The government presented testimony by Soliman and Vardavas establishing that Iskander had knowledge of accounting practices and was a sophisticated businessman. Further, the government presented evidence to show that he acted with the requisite willful intent through evidence exposing the evasion scheme itself. The government provided both documentary and testimonial evidence showing that Iskander deliberately under-reported his corporate receipts and then took affirmative steps to conceal the diversion of those funds?funds he used to his own benefit. Thus, we find that any error caused by the admission of the Dun & Bradstreet report was cumulative and therefore harmless.



Iskander contends, in his third argument, that the evidence presented at trial was insufficient to prove willful tax evasion. Iskander focuses on the evidence the government introduced to show that he was aware of accounting principles to support its assertion that he acted willfully. Defendant describes that evidence as insubstantial, hearsay, and conjecture. Thus, in essence, Iskander asserts that the government failed to carry its burden.


As discussed supra, the government presented testimonial evidence during the trial to support its assertion that Iskander was familiar with principles of accounting and business. In addition, the government introduced evidence regarding Iskander’s knowledge that the monies he was taking from the hotels did not represent repayments of shareholder loans and that the then-claimed bad-debt deductions on his personal tax returns were based on false representations that Fenwick Properties was unprofitable.7 This evidence is substantial and would allow a rational trier of fact to find that defendant deliberately evaded his personal income tax.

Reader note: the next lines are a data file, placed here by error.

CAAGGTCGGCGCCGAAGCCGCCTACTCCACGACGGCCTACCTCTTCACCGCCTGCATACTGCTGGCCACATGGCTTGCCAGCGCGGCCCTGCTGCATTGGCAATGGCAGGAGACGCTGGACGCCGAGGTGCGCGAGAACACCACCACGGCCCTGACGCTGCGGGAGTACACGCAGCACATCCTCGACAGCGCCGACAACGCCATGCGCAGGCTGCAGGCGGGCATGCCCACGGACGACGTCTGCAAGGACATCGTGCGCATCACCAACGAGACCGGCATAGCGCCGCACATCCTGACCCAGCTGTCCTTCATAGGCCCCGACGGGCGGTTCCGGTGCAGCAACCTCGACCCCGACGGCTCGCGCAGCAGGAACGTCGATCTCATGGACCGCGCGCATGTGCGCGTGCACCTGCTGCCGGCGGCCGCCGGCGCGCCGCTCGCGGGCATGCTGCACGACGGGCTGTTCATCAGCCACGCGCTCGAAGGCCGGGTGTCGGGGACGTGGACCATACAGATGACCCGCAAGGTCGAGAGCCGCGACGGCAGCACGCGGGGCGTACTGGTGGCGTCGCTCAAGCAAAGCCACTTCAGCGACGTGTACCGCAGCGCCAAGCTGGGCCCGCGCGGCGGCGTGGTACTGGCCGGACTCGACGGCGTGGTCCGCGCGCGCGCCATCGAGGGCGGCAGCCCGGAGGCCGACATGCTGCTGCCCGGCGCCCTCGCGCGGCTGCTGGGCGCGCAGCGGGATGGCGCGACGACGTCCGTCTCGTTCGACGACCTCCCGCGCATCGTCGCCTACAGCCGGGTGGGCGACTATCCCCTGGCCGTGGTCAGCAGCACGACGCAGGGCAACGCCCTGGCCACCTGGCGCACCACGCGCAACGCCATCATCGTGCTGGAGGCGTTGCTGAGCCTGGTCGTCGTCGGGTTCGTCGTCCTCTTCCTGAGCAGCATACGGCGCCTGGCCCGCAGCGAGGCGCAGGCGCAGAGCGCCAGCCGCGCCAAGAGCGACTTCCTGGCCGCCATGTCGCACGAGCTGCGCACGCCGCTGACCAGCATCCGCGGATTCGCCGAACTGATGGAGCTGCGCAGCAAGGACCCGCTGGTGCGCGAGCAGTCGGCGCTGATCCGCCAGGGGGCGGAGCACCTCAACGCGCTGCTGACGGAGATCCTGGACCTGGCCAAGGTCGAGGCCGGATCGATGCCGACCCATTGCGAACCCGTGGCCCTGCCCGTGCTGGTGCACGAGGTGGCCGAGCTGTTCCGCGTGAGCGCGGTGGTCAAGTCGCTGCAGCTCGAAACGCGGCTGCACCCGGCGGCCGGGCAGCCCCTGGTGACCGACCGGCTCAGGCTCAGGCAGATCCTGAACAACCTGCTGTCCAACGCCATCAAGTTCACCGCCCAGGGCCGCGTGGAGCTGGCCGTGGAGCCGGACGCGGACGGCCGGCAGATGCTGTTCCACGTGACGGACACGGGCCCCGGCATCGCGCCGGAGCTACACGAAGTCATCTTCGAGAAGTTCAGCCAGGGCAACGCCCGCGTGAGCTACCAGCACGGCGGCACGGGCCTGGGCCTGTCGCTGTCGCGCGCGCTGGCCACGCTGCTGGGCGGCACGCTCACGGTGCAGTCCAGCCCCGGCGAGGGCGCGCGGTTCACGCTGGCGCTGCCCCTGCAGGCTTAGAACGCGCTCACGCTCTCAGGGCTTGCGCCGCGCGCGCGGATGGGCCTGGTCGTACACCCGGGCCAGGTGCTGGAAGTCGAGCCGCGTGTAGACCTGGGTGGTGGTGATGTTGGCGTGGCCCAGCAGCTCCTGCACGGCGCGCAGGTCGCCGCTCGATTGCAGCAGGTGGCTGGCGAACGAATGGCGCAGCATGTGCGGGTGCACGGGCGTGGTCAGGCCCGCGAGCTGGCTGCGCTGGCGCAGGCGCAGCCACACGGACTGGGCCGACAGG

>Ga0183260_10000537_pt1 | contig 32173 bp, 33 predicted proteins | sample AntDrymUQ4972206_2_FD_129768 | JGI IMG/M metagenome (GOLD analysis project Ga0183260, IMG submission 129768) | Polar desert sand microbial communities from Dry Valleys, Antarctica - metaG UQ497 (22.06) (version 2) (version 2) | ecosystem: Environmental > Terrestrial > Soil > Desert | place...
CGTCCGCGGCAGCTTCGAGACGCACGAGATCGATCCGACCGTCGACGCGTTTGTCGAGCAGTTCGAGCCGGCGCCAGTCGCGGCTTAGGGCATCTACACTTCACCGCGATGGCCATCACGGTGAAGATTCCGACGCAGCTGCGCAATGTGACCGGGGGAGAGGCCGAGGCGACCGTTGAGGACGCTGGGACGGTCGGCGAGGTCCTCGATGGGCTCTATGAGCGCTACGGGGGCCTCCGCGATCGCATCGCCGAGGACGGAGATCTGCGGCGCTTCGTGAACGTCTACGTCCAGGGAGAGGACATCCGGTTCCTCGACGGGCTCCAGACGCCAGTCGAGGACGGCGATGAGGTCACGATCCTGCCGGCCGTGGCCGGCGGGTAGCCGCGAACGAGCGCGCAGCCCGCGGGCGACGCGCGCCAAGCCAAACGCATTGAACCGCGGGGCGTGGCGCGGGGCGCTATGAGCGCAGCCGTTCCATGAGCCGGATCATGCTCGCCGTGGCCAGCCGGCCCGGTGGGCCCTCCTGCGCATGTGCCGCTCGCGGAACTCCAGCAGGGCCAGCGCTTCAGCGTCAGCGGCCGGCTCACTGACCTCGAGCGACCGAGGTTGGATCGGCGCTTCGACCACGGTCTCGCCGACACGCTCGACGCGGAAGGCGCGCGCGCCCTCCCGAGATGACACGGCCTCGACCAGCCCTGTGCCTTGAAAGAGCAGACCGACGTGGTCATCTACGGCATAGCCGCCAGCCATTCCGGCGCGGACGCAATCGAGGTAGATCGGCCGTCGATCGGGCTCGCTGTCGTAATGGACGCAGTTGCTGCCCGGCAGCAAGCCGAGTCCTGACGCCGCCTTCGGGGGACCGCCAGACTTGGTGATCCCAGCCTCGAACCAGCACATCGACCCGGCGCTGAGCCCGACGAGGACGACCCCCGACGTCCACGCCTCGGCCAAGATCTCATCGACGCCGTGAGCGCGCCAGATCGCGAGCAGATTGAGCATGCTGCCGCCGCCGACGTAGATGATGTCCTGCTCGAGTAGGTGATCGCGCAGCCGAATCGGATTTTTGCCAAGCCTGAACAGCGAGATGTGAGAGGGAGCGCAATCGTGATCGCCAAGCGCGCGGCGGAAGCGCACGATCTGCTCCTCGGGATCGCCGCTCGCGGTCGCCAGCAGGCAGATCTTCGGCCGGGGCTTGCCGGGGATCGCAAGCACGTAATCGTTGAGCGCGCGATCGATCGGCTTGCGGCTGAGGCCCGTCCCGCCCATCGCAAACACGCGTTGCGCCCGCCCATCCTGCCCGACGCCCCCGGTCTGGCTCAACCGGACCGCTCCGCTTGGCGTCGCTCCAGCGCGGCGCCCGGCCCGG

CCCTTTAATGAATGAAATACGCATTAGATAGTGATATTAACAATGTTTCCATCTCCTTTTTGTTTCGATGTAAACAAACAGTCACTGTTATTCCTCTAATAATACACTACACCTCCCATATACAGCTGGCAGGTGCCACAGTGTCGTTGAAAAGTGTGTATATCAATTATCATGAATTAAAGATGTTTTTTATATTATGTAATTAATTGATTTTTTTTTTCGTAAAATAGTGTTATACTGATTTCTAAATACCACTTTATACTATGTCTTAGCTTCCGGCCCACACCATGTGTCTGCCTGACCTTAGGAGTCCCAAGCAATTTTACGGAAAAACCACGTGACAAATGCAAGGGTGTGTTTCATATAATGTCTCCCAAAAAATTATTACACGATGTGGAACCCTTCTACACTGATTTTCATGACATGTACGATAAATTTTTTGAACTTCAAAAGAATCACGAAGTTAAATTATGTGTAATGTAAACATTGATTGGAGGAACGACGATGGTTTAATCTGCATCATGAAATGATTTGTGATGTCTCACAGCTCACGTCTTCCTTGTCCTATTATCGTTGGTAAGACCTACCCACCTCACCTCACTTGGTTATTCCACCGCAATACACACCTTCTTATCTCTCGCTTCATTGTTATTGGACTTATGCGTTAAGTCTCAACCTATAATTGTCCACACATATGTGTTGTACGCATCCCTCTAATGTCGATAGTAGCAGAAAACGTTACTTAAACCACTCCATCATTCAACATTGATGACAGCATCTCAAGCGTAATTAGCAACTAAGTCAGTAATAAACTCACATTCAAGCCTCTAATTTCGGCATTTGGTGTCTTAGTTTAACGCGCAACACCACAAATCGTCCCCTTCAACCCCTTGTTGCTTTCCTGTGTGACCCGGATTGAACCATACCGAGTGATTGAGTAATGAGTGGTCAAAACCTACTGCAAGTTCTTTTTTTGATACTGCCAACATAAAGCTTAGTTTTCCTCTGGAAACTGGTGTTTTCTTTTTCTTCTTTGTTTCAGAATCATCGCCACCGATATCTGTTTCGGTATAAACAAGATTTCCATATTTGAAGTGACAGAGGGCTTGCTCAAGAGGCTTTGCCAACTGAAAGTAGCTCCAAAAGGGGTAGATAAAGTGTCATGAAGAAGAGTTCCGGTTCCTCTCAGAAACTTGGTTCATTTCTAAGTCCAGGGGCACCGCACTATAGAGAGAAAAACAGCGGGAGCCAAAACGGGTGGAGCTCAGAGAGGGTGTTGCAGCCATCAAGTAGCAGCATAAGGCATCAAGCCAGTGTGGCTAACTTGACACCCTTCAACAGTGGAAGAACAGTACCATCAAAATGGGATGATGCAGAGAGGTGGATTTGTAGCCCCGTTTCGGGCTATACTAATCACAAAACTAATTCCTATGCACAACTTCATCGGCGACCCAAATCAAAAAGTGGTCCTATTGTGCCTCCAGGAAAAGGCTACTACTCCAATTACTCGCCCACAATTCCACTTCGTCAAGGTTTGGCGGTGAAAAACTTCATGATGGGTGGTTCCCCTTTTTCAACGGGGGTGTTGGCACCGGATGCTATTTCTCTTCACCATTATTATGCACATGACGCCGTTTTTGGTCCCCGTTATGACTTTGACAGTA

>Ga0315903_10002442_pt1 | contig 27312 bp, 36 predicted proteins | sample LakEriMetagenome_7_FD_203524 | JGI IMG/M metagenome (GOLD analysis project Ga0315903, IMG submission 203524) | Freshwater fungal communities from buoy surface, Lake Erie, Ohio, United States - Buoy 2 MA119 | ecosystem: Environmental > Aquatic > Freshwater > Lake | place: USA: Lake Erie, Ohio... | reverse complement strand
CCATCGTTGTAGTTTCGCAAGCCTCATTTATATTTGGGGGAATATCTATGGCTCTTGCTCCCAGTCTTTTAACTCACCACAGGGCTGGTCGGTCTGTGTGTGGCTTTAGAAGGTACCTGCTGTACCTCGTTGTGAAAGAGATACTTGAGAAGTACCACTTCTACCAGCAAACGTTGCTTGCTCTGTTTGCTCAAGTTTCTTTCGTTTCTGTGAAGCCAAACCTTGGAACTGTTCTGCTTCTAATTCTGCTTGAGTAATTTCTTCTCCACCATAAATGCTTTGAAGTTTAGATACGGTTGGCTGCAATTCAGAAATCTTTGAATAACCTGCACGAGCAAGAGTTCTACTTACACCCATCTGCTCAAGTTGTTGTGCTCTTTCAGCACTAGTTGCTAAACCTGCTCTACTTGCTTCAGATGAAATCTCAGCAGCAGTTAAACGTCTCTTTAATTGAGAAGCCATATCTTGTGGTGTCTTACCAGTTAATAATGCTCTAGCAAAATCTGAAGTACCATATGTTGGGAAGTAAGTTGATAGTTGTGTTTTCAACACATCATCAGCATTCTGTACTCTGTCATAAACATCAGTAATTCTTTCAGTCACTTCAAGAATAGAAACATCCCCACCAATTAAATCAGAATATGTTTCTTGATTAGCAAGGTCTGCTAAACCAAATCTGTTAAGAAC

In the alternative, Iskander avers that he had a good faith belief, although it may have been unreasonable, that he was complying with the tax laws. Defendant cites Cheek v. United States, 498 U.S. 192, 201, 111 S.Ct. 604, 112 L.Ed.2d 617 (1991), for the proposition that a belief, in good faith, that one has complied with the tax laws negates willfulness and is therefore a defense, even if the belief is unreasonable. The Court in Cheek did find that the courts below were wrong to hold that “a good-faith misunderstanding of the law or a good-faith belief that one is not violating the law, if it is to negate willfulness, must be objectively reasonable.” Id. However, the taxpayer’s subjective beliefs regarding his “ignorance of the law” or his “misunderstanding of the law” is a question for the jury. Id. at 203, 111 S.Ct. 604.


In the case at bar, Iskander had the opportunity to present evidence regarding his good faith belief or ignorance of the tax laws. Nevertheless, the jury found him guilty on Counts Two, Three, and Ten which state that the defendant “did willfully attempt to evade and defeat a large part of the income tax due.” J.A. 32, 33, 35. In other words, the jury found beyond a reasonable doubt that Iskander did not have a subjective belief, irrational or otherwise, that he was not violating the law when he took cash from the hotel properties and did not declare those monies as income and when he subsequently wrote the loans off as an uncollectible bad-debt on his personal tax returns. Defendant does not assert that the district court did not properly instruct the jury on the good faith defense or on the government’s burden of proof. Therefore, we find that viewed in a light most favorable to the government, there was sufficient evidence to support the jury’s verdict.



Finally, Iskander challenges his sentence. His most persuasive argument is that because the district court enhanced his sentence based on its finding that he used sophisticated means to commit tax evasion, and not the jury’s verdict, his sentence violates the Sixth Amendment.